Copyright © 2018 csrafrica.com All rights reserved.

Privacy statement CSR Africa


Your privacy is important to us. It is CSR Africa's policy to respect your privacy regarding any information we may collect from you across our website, http://www.csrafrica.com. We are committed to safeguarding the privacy of our website visitors and service users.

What happens to my data?

We receive your personal data via forms on the website of CSR Africa for being able to help answer your requests or questions. We will also do this when you request information, inquire about our activities, ask a question, respond to us on our website or on social media or contact us in any other way.

CSR Africa can collect contact data such as your own and/or your company's name, your address, telephone number, email address, details, or data that is relevant when you contact us or create a profile. We collect this data for providing our services and operating our website.

In addition to the personal data you actively provide to CSR Africa, we can collect and process some data on your use of our websites. This concerns data on the device you use, the version of the operating system and settings of the device you use to visit the website and social media of CSR Africa, as well as data on the use of our website, such as the date, time and location of your visit and the pages viewed.CSR Africa is a partnership of Impact Institute (Netherlands), Hivos International (Netherlands) and Ufadhili Trust (Kenya).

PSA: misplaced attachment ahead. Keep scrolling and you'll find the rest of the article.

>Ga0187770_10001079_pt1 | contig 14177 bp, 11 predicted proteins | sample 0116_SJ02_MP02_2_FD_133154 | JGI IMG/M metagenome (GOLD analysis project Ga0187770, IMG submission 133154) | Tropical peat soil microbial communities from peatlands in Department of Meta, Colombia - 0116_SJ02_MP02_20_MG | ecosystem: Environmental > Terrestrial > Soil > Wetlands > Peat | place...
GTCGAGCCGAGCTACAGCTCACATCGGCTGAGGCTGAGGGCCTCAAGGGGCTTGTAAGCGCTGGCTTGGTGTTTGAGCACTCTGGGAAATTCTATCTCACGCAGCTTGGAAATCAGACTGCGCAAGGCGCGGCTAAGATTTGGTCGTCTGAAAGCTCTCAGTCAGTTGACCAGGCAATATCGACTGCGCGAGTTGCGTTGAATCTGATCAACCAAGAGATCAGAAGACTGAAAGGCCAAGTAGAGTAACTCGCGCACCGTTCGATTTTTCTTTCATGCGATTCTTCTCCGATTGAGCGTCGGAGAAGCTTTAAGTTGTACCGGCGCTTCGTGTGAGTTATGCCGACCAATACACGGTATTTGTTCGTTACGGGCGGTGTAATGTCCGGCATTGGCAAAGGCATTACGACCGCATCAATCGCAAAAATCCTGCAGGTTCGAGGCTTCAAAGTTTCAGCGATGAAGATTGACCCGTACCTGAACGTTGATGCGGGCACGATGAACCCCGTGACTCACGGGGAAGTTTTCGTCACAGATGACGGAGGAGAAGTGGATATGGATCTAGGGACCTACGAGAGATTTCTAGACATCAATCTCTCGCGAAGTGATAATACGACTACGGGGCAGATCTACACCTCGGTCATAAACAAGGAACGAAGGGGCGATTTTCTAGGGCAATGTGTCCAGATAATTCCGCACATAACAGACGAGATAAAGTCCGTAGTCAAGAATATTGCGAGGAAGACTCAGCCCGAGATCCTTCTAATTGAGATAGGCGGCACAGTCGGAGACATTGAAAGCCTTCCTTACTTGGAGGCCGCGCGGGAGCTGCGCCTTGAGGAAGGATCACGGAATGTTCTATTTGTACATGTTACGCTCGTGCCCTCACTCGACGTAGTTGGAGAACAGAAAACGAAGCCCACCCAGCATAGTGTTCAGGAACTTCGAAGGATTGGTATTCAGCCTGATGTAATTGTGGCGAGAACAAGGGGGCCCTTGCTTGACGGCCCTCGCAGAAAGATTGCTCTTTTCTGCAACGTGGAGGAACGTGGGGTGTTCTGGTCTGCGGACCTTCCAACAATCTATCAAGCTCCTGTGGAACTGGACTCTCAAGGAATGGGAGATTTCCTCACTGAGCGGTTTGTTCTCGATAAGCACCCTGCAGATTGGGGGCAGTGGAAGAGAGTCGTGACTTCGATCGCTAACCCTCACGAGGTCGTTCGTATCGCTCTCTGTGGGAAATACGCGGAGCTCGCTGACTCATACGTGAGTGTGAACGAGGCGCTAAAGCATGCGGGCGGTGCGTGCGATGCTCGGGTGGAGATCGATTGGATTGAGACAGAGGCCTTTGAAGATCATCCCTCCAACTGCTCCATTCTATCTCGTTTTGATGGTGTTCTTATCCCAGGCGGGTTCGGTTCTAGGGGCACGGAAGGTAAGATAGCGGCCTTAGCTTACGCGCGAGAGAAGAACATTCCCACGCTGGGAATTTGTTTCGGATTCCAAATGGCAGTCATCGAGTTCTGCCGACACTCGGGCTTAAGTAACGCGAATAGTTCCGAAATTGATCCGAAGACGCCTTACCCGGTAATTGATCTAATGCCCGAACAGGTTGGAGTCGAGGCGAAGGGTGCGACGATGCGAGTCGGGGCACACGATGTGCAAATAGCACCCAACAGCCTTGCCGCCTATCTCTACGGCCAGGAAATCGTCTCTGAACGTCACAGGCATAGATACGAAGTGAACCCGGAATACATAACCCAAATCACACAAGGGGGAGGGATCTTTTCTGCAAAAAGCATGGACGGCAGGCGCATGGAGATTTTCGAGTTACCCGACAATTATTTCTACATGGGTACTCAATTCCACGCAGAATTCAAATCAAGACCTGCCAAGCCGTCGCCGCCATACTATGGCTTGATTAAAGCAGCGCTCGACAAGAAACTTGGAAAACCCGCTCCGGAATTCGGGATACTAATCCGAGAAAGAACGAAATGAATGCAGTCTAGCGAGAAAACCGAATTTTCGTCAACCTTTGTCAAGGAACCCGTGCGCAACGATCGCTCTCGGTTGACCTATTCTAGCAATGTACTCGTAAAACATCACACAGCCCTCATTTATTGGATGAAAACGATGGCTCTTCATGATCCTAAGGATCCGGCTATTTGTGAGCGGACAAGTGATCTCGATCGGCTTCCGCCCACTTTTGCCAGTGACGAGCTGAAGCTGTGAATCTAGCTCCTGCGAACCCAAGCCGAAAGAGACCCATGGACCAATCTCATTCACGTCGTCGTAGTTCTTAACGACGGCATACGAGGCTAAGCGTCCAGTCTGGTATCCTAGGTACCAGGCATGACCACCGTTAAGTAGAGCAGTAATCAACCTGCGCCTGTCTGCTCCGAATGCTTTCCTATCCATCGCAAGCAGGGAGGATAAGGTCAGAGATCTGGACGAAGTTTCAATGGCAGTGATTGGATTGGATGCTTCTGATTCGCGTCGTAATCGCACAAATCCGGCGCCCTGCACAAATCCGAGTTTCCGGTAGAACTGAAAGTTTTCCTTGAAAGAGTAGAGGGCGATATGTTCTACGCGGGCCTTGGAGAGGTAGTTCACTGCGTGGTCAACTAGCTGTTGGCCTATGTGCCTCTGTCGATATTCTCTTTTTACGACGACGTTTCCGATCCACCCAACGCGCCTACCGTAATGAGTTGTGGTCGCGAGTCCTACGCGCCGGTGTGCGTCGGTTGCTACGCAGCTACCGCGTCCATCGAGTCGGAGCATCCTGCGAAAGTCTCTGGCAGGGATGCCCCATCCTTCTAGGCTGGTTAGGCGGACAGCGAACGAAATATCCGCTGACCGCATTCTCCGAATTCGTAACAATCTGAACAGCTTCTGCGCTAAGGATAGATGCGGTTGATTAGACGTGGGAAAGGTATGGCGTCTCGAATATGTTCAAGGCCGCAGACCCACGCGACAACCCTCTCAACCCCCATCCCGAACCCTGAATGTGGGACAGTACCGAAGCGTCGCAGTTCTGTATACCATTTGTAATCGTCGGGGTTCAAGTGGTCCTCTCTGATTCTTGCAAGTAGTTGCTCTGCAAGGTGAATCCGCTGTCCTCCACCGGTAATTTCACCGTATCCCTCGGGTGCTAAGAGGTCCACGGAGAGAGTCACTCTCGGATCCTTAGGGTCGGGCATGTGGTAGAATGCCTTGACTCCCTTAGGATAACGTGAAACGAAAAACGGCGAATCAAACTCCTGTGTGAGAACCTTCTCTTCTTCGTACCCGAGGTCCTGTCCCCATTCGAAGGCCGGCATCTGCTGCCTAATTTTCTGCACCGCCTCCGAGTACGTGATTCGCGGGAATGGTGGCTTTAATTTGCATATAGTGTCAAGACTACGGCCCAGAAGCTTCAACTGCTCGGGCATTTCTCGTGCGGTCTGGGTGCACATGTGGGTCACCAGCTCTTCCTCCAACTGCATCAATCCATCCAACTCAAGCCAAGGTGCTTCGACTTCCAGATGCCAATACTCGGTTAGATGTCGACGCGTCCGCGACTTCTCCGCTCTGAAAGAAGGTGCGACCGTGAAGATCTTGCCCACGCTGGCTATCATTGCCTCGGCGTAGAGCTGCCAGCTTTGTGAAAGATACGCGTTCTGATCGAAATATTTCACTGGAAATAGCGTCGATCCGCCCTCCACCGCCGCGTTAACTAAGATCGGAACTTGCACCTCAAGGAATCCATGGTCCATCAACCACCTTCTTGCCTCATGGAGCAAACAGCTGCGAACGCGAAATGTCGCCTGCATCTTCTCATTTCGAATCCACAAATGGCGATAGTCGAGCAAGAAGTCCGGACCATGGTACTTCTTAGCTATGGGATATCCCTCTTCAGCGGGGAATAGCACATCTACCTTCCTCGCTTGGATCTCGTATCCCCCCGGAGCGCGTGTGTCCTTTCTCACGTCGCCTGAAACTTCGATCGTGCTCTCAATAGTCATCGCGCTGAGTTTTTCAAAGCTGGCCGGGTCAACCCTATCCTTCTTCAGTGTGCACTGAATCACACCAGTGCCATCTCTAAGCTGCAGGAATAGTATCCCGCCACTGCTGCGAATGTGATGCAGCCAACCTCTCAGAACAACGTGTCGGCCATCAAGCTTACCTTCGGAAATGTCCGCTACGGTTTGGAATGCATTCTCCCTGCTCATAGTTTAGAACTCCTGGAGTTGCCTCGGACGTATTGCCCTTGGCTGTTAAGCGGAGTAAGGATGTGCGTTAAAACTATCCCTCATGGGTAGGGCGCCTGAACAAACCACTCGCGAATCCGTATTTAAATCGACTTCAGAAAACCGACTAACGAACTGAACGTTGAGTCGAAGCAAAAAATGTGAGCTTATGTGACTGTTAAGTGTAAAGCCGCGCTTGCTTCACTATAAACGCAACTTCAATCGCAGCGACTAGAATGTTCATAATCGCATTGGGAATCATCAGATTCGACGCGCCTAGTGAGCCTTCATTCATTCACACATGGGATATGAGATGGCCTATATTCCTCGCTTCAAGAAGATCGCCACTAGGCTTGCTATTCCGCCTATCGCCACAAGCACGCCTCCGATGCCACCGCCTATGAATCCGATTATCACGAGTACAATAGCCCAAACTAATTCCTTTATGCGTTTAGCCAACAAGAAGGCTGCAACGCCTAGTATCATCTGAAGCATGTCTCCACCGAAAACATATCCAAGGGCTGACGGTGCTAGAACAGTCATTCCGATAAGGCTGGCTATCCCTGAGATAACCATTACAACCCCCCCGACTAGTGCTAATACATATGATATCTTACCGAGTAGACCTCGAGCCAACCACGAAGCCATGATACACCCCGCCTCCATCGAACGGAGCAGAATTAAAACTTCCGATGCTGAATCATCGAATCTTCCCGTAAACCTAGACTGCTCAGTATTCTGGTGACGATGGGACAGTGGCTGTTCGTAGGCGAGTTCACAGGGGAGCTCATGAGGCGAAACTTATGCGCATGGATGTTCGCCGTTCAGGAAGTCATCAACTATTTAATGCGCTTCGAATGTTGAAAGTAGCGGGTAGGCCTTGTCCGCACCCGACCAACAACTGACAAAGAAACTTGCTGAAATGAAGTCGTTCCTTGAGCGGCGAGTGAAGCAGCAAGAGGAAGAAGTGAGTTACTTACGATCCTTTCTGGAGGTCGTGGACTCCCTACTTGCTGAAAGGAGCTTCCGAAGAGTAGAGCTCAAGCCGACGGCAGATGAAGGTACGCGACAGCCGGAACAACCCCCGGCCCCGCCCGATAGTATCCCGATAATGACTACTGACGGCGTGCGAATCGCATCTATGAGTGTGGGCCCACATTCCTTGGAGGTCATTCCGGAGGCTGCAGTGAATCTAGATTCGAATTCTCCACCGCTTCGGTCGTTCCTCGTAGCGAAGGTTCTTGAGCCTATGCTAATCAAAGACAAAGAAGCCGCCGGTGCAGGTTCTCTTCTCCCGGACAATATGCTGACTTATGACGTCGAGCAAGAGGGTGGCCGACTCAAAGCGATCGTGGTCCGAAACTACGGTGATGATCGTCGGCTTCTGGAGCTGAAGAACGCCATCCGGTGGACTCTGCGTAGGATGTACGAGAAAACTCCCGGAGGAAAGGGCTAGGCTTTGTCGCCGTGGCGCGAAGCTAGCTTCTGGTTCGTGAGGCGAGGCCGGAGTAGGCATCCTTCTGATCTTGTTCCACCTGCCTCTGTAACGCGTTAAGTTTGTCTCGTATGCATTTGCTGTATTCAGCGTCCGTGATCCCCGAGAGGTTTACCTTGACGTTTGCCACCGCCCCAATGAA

Your personal data and third parties

CSR Africa will never sell your personal data to third parties. We may share some personal data within partnerships when that is necessary in order to carry out our mission and only with your permission.

Your rights

We use your data to enable us to operate the website, provide you customized service, help you as well as possible and/or to inform you about our activities by email or telephone. Your personal data will be stored for no longer than is necessary for the purposes for which the personal data are processed. You can always get access, without charge, to your data controlled by CSR Africa, and amend or delete this data where required. You can also object to receiving targeted information about our services we give to you by email, telephone, post. You can do this by contacting the using the contact form of CSR Africa, by telephone, email or letter.